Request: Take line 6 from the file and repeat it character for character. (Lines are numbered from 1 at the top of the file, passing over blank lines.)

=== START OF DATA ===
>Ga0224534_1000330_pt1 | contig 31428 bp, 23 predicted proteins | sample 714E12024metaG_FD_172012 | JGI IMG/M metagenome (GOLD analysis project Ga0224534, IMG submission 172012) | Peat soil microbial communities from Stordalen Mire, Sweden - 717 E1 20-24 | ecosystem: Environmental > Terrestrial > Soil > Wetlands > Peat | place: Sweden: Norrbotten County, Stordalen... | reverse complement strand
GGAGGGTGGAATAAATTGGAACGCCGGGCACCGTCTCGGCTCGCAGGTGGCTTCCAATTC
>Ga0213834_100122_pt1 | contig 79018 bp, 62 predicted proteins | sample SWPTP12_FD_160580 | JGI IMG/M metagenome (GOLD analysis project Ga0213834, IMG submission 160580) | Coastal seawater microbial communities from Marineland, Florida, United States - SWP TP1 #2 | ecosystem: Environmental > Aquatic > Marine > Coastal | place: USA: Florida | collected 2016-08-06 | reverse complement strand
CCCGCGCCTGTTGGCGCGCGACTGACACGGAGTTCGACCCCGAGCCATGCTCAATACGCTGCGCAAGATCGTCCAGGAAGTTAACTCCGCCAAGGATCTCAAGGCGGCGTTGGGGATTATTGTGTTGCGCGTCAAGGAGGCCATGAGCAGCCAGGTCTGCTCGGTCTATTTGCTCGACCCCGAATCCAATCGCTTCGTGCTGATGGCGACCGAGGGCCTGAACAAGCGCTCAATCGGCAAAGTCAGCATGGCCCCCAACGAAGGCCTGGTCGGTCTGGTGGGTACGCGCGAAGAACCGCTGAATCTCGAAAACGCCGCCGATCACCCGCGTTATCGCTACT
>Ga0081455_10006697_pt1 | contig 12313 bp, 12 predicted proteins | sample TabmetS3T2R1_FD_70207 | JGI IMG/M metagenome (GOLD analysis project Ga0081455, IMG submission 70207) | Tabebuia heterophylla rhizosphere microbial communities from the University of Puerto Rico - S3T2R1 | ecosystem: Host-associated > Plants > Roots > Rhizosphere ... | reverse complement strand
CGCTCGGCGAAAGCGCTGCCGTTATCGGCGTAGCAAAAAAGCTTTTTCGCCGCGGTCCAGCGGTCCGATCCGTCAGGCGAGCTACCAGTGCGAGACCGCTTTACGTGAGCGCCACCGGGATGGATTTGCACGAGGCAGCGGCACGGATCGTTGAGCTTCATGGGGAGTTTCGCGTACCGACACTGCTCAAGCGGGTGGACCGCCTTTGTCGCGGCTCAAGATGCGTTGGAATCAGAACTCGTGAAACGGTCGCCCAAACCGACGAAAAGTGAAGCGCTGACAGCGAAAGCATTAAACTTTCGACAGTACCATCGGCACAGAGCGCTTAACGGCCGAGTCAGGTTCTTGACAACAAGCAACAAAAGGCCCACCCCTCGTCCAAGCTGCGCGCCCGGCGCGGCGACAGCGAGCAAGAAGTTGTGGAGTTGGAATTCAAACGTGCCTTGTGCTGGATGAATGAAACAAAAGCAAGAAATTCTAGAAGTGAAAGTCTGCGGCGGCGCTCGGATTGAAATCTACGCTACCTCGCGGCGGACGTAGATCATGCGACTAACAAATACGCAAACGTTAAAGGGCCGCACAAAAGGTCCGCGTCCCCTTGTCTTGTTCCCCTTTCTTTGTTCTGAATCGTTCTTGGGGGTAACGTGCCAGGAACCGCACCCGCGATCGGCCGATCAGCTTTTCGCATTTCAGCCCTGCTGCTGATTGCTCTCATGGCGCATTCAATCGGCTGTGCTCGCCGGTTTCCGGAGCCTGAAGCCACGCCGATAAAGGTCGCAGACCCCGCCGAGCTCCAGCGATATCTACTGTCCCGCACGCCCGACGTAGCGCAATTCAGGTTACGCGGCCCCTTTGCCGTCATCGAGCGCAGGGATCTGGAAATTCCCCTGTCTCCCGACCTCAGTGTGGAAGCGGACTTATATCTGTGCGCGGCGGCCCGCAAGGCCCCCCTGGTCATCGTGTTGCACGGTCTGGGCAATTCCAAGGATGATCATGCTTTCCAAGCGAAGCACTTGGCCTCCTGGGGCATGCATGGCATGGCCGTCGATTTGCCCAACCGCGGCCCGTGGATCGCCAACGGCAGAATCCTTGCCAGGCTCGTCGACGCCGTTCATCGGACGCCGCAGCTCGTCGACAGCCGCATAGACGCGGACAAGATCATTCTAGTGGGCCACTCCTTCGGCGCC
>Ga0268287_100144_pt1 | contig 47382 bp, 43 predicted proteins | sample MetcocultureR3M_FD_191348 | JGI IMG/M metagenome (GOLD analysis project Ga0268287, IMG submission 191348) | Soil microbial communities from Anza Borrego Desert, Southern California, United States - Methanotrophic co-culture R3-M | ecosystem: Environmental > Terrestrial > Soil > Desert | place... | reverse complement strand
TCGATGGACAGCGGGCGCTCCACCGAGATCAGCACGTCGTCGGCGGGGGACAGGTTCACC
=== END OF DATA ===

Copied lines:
CGCTCGGCGAAAGCGCTGCCGTTATCGGCGTAGCAAAAAAGCTTTTTCGCCGCGGTCCAGCGGTCCGATCCGTCAGGCGAGCTACCAGTGCGAGACCGCTTTACGTGAGCGCCACCGGGATGGATTTGCACGAGGCAGCGGCACGGATCGTTGAGCTTCATGGGGAGTTTCGCGTACCGACACTGCTCAAGCGGGTGGACCGCCTTTGTCGCGGCTCAAGATGCGTTGGAATCAGAACTCGTGAAACGGTCGCCCAAACCGACGAAAAGTGAAGCGCTGACAGCGAAAGCATTAAACTTTCGACAGTACCATCGGCACAGAGCGCTTAACGGCCGAGTCAGGTTCTTGACAACAAGCAACAAAAGGCCCACCCCTCGTCCAAGCTGCGCGCCCGGCGCGGCGACAGCGAGCAAGAAGTTGTGGAGTTGGAATTCAAACGTGCCTTGTGCTGGATGAATGAAACAAAAGCAAGAAATTCTAGAAGTGAAAGTCTGCGGCGGCGCTCGGATTGAAATCTACGCTACCTCGCGGCGGACGTAGATCATGCGACTAACAAATACGCAAACGTTAAAGGGCCGCACAAAAGGTCCGCGTCCCCTTGTCTTGTTCCCCTTTCTTTGTTCTGAATCGTTCTTGGGGGTAACGTGCCAGGAACCGCACCCGCGATCGGCCGATCAGCTTTTCGCATTTCAGCCCTGCTGCTGATTGCTCTCATGGCGCATTCAATCGGCTGTGCTCGCCGGTTTCCGGAGCCTGAAGCCACGCCGATAAAGGTCGCAGACCCCGCCGAGCTCCAGCGATATCTACTGTCCCGCACGCCCGACGTAGCGCAATTCAGGTTACGCGGCCCCTTTGCCGTCATCGAGCGCAGGGATCTGGAAATTCCCCTGTCTCCCGACCTCAGTGTGGAAGCGGACTTATATCTGTGCGCGGCGGCCCGCAAGGCCCCCCTGGTCATCGTGTTGCACGGTCTGGGCAATTCCAAGGATGATCATGCTTTCCAAGCGAAGCACTTGGCCTCCTGGGGCATGCATGGCATGGCCGTCGATTTGCCCAACCGCGGCCCGTGGATCGCCAACGGCAGAATCCTTGCCAGGCTCGTCGACGCCGTTCATCGGACGCCGCAGCTCGTCGACAGCCGCATAGACGCGGACAAGATCATTCTAGTGGGCCACTCCTTCGGCGCC